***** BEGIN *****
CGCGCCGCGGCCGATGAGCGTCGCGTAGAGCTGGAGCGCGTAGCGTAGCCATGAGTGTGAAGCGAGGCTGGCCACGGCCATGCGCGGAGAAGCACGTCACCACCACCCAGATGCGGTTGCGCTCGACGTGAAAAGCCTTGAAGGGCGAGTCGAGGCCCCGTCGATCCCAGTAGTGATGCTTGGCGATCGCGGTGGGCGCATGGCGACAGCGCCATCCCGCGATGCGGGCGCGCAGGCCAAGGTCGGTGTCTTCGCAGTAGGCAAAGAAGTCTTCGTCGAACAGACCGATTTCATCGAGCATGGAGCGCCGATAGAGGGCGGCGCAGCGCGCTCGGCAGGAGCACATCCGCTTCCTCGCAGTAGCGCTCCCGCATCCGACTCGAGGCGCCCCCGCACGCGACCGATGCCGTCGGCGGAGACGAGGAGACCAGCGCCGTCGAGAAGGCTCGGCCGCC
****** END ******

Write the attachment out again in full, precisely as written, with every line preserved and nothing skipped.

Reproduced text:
CGCGCCGCGGCCGATGAGCGTCGCGTAGAGCTGGAGCGCGTAGCGTAGCCATGAGTGTGAAGCGAGGCTGGCCACGGCCATGCGCGGAGAAGCACGTCACCACCACCCAGATGCGGTTGCGCTCGACGTGAAAAGCCTTGAAGGGCGAGTCGAGGCCCCGTCGATCCCAGTAGTGATGCTTGGCGATCGCGGTGGGCGCATGGCGACAGCGCCATCCCGCGATGCGGGCGCGCAGGCCAAGGTCGGTGTCTTCGCAGTAGGCAAAGAAGTCTTCGTCGAACAGACCGATTTCATCGAGCATGGAGCGCCGATAGAGGGCGGCGCAGCGCGCTCGGCAGGAGCACATCCGCTTCCTCGCAGTAGCGCTCCCGCATCCGACTCGAGGCGCCCCCGCACGCGACCGATGCCGTCGGCGGAGACGAGGAGACCAGCGCCGTCGAGAAGGCTCGGCCGCC